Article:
On Sunday, November 21st, the Orchestra of the Bronx under the baton of Bronx Opera’s Artistic Director, conductor Michael Spierman, returned to the stage, with a concert of serenades for an in-person audience. The concert was free and took place on the Lehman College campus at the Lovinger Theater. This venue is known for Bronx Opera performances, concerts, screenings, various official and college-wide events, and more, as well as the innovative programming of the arts organization, Lehman Stages. Precautions were taken to ensure the safety of the audience and performers; everyone was asked to present their IDs together with their vaccination cards to even gain access to the campus. The entire audience kept their masks on throughout the concert and intermission.
Enthusiastic about attending the concert, writer Andrea Rockower, who is also the Chair of the Lehman Center for the Performing Arts Board of Directors, said: “I think that this glorious classical music right here in the Bronx really nourishes not just our need for the arts but also our soul. Particularly during the pandemic, it fills us with a sense of life, hope, and beauty, which is something we need right now. But it’s also the quality of the presentation. These are really highly skilled musicians, and the programs are very carefully thought out and varied. It brings such joy to the community here. These concerts are free to the community; what a blessing, what an enhancement to the quality of life in the borough!”
Serenade concert – Orchestra of the Bronx instrumentalists conducted by Michael Spierman in the Lovinger Theater at Lehman College.
So, what do we really know about the serenade? Is it a love song? That is just the tip of the iceberg when it comes to this musical genre. True, originally, it was a piece of music performed in honor of someone. The word itself comes from the Italian word serenata that derives from serenus (serene) in Latin. Its sense invokes serenity but also sera, which means evening in Italian. Characteristically, it has indeed been associated with a song of love, but it was sometimes also sung for a friend or a person of rank or on a special occasion, and, not surprisingly, often in the evenings. In the 18th century, Mozart embraced the serenade form and composed his several serenades as purely instrumental pieces. By the 19th century, the serenade metamorphosed into more concert-like pieces that were not necessarily associated with special occasions or people.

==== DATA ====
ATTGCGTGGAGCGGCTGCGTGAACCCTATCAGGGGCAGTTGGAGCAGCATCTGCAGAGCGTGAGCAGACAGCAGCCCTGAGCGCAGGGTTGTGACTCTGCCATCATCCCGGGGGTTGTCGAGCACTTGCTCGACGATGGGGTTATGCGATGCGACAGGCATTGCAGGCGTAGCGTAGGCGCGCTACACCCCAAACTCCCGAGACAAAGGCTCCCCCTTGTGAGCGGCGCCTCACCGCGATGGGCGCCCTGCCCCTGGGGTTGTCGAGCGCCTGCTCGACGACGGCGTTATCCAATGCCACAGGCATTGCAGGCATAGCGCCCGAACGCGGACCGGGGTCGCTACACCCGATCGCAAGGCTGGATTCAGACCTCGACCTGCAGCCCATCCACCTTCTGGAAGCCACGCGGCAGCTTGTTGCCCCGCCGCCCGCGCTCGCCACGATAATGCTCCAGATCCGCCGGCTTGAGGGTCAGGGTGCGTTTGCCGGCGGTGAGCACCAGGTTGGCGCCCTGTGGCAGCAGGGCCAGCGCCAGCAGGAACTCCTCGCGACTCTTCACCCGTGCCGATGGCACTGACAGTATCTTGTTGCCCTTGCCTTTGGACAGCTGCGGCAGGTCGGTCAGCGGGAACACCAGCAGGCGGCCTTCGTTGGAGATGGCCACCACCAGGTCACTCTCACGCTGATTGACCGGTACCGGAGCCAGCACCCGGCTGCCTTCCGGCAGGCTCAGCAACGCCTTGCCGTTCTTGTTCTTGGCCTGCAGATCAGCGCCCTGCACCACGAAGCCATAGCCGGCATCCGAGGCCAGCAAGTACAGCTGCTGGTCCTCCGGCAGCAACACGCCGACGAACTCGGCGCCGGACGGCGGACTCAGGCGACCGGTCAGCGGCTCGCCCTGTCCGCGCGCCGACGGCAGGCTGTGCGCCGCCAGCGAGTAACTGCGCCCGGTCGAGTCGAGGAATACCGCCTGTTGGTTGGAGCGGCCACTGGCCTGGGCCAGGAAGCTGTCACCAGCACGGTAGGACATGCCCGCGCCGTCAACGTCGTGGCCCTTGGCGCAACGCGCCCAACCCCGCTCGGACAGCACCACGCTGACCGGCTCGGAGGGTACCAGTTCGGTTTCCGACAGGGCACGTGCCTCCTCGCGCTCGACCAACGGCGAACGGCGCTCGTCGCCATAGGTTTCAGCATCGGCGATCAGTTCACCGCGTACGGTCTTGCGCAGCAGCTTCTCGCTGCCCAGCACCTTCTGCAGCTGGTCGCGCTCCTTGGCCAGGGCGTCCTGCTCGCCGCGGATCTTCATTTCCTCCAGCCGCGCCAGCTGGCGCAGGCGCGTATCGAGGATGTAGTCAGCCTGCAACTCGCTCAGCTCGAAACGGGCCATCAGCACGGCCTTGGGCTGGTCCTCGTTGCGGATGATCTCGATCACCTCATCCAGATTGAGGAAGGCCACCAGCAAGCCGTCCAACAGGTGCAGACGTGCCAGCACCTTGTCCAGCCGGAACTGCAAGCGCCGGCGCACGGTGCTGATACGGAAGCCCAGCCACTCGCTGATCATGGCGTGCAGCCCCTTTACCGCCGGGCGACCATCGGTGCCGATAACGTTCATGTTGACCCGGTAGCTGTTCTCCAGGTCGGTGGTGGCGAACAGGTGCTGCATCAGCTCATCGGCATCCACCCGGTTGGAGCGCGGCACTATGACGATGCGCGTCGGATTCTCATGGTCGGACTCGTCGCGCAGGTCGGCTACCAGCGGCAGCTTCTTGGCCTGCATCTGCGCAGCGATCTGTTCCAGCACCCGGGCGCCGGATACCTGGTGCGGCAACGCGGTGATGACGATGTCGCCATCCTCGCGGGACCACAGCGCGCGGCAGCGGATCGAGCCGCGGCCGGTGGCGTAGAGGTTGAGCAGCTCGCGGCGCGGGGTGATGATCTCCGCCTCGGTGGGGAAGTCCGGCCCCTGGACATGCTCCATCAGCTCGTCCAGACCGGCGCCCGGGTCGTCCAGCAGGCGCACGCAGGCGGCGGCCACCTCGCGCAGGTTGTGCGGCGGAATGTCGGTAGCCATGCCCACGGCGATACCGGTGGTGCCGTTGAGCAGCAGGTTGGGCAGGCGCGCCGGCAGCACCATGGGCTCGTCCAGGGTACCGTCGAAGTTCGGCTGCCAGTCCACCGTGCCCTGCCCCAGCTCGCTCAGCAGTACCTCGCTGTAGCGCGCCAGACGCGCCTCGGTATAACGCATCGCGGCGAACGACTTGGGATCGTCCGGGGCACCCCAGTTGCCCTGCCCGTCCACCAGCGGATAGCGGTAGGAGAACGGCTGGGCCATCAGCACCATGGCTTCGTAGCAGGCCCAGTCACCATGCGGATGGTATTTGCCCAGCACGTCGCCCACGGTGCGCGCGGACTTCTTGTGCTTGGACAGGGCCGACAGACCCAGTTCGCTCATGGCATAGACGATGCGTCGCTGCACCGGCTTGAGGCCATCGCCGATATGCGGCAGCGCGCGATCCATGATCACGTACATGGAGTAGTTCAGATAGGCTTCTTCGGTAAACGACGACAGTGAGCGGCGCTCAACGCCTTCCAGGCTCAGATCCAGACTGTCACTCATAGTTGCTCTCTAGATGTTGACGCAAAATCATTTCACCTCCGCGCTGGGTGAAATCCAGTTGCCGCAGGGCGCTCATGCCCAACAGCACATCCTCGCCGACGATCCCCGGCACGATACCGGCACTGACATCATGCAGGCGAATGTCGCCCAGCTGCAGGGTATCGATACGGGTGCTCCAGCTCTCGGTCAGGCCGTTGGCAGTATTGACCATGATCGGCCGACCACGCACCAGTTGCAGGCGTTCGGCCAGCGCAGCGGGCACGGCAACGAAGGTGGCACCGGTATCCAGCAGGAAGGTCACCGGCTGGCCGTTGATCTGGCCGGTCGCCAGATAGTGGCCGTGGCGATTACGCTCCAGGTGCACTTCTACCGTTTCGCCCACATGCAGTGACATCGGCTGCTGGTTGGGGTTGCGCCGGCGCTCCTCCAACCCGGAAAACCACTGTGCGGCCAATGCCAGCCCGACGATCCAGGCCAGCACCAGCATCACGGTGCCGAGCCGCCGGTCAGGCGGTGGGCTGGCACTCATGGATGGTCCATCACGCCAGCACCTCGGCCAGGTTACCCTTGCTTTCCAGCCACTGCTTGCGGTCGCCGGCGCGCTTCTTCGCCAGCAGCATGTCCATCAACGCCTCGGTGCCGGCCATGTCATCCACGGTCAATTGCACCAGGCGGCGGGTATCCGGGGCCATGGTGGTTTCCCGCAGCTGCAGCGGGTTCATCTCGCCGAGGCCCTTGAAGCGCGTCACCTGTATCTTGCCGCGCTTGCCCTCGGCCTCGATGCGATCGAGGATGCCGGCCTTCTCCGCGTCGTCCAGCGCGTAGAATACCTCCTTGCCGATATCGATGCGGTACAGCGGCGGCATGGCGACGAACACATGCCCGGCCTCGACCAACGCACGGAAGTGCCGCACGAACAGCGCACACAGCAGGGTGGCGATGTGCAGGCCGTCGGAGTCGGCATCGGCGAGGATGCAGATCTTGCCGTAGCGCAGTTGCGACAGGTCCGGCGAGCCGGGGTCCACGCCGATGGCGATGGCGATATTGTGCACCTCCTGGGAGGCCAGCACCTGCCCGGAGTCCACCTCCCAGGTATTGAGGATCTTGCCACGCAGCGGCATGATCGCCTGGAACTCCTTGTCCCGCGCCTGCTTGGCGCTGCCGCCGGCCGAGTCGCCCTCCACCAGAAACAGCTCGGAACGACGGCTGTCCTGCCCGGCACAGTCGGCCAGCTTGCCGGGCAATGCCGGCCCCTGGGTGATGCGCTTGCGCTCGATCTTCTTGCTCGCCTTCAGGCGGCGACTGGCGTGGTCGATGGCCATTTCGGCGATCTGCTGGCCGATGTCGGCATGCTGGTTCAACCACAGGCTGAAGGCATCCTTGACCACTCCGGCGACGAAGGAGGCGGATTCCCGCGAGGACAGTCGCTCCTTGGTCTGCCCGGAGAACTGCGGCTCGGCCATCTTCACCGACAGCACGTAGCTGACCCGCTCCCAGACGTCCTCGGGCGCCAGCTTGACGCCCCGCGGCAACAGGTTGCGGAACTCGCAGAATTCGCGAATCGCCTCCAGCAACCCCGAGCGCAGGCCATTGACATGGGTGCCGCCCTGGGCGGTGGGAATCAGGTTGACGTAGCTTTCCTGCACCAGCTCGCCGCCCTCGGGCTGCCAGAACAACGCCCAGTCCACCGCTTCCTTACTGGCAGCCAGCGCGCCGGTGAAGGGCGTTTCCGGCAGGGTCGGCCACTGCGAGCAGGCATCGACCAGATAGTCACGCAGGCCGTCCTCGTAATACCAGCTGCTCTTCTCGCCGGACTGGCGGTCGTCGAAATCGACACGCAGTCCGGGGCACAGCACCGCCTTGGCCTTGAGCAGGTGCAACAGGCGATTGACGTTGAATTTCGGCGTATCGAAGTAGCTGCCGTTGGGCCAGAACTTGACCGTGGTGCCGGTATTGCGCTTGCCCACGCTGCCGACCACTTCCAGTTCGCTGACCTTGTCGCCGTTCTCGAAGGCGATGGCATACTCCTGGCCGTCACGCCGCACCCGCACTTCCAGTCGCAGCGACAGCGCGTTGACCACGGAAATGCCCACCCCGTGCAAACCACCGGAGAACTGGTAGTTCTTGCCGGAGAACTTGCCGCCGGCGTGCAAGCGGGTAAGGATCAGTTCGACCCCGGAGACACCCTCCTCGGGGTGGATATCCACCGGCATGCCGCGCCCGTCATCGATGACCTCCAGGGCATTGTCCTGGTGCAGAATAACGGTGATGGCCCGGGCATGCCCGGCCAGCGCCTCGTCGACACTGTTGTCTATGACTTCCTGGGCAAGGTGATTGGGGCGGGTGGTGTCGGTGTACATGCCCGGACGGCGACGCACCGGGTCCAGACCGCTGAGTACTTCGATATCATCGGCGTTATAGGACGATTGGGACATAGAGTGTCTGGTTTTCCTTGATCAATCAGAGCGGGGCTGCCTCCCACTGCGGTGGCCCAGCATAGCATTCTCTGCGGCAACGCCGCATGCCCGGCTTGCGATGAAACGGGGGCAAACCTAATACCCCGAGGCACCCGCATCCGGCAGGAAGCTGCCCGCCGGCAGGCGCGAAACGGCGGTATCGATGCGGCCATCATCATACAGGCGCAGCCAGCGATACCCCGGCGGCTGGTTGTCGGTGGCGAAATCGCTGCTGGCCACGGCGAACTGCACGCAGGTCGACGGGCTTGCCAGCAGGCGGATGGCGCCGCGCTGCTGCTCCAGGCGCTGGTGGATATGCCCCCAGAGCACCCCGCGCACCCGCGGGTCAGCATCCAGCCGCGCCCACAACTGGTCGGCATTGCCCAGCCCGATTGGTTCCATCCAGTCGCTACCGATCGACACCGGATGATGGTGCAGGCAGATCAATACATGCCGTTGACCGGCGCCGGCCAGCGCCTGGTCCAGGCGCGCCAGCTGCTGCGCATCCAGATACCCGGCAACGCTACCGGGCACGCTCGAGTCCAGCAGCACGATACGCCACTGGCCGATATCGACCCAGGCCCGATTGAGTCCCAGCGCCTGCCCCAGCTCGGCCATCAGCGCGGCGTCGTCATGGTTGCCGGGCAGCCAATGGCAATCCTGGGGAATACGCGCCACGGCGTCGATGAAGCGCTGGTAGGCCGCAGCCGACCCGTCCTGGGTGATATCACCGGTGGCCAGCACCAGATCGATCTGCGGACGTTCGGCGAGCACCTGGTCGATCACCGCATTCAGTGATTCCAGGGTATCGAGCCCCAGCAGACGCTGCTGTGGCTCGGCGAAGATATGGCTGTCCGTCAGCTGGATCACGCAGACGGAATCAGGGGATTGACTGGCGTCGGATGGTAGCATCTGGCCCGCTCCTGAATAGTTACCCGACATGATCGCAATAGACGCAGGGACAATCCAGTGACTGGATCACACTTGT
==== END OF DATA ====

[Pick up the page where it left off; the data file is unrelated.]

Maestro Michael Spierman and Orchestra of the Bronx members receiving enthusiastic applause.
We began Sunday’s afternoon of live music with an inventive take on the serenade by Mozart: his “Serenade for Winds and Double Bass in C minor, K. 388.” This is no mere love song. Written for winds with an added double bass, it breaks with the tradition of the “Salzburg Serenades,” like Mozart’s famous Eine kleine Nachtmusik, and those of other composers, and pushes the limits of this musical genre. This piece is an intense, sophisticated, and rather intellectual serenade—the fourth movement alone offers us a theme with no less than eight variations. Mozart himself must have loved the piece as it was later rearranged for a string quartet, and one particular phrase was reused in his famous opera Don Giovanni. The Orchestra of the Bronx instrumentalists provided a balanced integration of resonances coupled with the flexibility of traveling from a gentle dance-like lilt to animated complexity. Under the skillful guidance of Maestro Michael Spierman, the ensemble often sounded like a multivoiced human singer engaging us directly, no words needed. Which prompted Andrea Rockower to express, at the end of the piece: “Even in this, the serenade appeals to each of us personally; it’s like a musical love song to us really! We do enjoy it communally, but it also feels as though it’s just for us individually.” The contrastive nature of lyricism and vigor was also smoothly negotiated between conductor and instrumentalists.
Soprano Leslie Swanson singing the famous Serenade by Schubert accompanied by guitarist Stanley Dorn.